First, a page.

Not every country can be expected to be as fearless as Guinea, Angola, Cameroon, Chile, Mexico and Turkey.

But, as we ponder how to respond to last week’s stern lecture from U.S. ambassador Paul Cellucci, we could do worse than to look for inspiration to these brave little countries that refused to knuckle under to relentless pressure from Washington to support its war against Iraq.

Predictably, Cellucci’s words gave a thrilling boost to the small but prominent coterie of Canadians who apparently see this war as an opportunity to knock any lingering vestiges of independent-mindedness out of the Canadian psyche, once and for all.

Among those rushing to denounce Ottawa and express their loyalty to the American empire was Ontario Premier Ernie Eves.

Over at the National Post (the unofficial Canadian headquarters for the U.S. war effort, cleverly operating under the guise of a “national” newspaper), there was clearly relief that a high-ranking American was finally calling Canadians into line.

Mostly, Cellucci tried to guilt Canadians into submission, suggesting that America’s loyalty to Canada (“part of our family”) was greater than ours to America, since if Canada were threatened, Washington would rush to our defence.

But the image of the U.S. as an endangered nation abandoned by unfaithful Canada is far-fetched. Everybody knows that Canada would rush to America’s defence — just like we twice rushed to Britain’s — if there was any evidence that the U.S. was in danger of an attack from Iraq (which has no known links to Al Qaeda). Of course, U.S. soldiers are now in danger in Iraq, but that’s only because they’re in the process of invading that country.

Clearly the Iraqi Republican Guard would pose no threat to U.S. soldiers if they were back home in Milwaukee or Atlanta. (The notion that attacking Iraq is necessary to prevent future terrorist attacks is one of the wackier ideas of the Bush administration; common sense suggests the opposite — that terrorist attacks are more likely after TV footage of besieged, bleeding Iraqis is shown night after night across the Arab world.)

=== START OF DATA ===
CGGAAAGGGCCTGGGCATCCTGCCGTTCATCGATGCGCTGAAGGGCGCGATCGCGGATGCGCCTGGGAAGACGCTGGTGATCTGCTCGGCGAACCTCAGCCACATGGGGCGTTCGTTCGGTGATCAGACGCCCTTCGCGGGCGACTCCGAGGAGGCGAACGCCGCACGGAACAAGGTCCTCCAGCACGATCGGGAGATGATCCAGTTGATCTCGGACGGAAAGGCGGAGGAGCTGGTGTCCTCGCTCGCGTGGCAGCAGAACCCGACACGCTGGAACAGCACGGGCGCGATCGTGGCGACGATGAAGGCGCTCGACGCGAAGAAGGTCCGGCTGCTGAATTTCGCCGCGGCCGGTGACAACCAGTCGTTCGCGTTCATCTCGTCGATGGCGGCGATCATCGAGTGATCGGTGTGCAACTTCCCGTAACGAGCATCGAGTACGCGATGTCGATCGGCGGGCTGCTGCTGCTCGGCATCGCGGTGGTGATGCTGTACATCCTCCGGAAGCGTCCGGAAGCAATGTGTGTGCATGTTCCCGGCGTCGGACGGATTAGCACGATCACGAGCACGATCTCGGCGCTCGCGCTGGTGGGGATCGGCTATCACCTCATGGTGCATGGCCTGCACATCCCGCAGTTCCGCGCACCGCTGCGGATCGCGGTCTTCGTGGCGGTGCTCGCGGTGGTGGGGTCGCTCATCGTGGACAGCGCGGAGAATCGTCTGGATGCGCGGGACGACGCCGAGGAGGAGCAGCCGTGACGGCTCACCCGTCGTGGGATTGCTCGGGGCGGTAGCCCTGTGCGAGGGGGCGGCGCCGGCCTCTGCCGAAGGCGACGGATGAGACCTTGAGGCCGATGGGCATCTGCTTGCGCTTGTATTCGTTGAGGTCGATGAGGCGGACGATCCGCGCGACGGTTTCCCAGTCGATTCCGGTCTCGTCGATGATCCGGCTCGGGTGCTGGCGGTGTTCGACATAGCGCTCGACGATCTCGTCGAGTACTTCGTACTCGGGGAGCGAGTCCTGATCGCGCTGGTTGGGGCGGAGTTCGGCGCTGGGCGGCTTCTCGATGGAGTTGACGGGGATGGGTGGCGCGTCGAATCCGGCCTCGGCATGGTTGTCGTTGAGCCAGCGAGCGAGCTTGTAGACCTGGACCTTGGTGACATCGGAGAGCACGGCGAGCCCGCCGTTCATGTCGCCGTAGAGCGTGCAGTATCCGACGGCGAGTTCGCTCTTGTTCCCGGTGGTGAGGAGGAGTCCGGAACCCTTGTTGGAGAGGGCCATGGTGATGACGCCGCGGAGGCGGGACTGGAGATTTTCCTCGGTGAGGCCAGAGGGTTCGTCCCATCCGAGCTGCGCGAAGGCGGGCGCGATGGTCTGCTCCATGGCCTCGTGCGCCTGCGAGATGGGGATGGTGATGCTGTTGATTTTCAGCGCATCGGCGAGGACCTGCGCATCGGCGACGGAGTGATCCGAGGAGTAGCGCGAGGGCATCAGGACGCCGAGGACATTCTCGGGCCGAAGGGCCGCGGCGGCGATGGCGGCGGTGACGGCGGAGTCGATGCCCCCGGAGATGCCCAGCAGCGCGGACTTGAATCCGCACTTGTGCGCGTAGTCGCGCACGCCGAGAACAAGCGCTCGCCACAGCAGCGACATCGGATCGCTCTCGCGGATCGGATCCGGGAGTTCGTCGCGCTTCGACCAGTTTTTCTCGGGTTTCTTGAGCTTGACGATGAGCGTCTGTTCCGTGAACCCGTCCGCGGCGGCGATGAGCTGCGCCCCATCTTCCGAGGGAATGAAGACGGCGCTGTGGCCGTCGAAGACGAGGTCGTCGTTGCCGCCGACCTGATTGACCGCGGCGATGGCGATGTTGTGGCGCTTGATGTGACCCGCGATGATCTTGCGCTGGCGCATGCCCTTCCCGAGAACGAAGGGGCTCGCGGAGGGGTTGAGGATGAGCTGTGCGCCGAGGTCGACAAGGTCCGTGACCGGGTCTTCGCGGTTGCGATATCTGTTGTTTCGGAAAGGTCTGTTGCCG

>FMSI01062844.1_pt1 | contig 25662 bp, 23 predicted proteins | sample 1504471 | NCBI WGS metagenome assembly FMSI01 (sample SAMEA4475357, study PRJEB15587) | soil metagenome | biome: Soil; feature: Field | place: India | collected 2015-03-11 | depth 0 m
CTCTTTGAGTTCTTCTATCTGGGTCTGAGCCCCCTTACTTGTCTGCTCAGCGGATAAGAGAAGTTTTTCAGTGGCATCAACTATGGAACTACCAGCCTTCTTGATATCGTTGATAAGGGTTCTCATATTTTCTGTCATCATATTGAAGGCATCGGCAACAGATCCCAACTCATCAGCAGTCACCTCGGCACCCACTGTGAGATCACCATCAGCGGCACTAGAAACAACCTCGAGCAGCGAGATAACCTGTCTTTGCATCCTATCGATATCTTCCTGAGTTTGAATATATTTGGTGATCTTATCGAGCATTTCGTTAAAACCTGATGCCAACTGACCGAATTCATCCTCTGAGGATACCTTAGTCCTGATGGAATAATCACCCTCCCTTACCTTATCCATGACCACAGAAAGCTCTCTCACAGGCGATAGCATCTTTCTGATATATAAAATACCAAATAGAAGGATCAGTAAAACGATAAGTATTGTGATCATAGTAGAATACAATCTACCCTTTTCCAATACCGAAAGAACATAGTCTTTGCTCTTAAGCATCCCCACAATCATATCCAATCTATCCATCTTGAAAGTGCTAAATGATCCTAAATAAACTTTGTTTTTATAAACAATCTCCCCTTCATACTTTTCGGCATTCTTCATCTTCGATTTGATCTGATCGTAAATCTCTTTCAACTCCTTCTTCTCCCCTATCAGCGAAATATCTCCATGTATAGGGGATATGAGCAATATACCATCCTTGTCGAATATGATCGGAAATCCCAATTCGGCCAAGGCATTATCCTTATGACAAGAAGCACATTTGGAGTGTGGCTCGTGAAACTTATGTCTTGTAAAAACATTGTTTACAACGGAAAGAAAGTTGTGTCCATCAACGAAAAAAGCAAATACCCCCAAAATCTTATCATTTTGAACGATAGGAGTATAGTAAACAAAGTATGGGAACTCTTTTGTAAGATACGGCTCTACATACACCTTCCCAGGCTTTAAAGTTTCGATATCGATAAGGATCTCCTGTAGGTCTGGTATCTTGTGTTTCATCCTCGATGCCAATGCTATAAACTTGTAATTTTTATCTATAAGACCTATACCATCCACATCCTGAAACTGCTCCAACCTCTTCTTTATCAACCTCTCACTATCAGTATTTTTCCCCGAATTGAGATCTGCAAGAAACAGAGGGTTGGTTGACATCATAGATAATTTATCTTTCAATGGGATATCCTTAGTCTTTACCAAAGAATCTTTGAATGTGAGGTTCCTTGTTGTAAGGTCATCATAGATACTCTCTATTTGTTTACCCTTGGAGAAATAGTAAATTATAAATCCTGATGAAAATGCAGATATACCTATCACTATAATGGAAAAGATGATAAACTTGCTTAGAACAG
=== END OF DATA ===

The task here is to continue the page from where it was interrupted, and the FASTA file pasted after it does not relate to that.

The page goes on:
It’s not surprising that Cellucci would try to portray the U.S. as threatened by Iraq. Otherwise, why should Canada feel obliged to join its war?

Friendship? Certainly, if your friend is attacked, you help out. But what if your friend picks a fight, ignoring widespread pleas for restraint? You’re hardly obliged to join in the battering … unless you take your cues from the Hells Angels code of conduct. Many who are skeptical about the war argue that we should nevertheless support the U.S. because it is our largest trading partner and it might otherwise retaliate against us.

Whether or not war co-operation would make any difference on the trade front — being “family” never spared us from softwood lumber duties — this sidesteps a crucial question: Are we willing to kill Iraqis in order to protect some conceivable trade advantage?

If the answer is no, let’s stop obsessing about the size of our cross-border trade. This is, after all, about waging war — as serious as it gets in terms of national decisions.

If we have any claims to being a civilized people, the discussion shouldn’t be reduced to how to best maintain our current rates of GDP growth.

Would we support killing people if it would improve our productivity levels or increase the global competitiveness of our banking sector?

The argument would be more understandable if Canada were a poverty-stricken nation — an Angola or a Guinea — and, in refusing to join the war, we risked starvation or some serious suffering. But we’re talking, at worst, about slight impacts on our GDP growth or, more likely, no impacts at all.

Of course, Canada defied Washington back in the ’60s and early ’70s, refusing to take part in its war against Vietnam.

But this is the first post-NAFTA indication that there is still a Canadian pulse.

No wonder that causes concern at the Post and the C.D. Howe Institute. After years of trying to convince Canadians that resistance to the American empire is futile — so just lie back and enjoy it, engage in what Murray Dobbin has dubbed “pre-emptive surrender” — things are in danger of becoming unhinged.

None of this was in the script. Jean Chrétien was supposed to just stay the course till Paul Martin, someone presumably more attuned to the realities of power, took the helm. But Chrétien proved unexpectedly feisty.

Will Canadians refuse to get back into line, now that we’ve had a small taste of independence again?

Stay tuned for Canadian defiance, the sequel. Things could really get interesting.

Linda McQuaig

Journalist and best-selling author Linda McQuaig has developed a reputation for challenging the establishment. As a reporter for The Globe and Mail, she won a National Newspaper Award in 1989...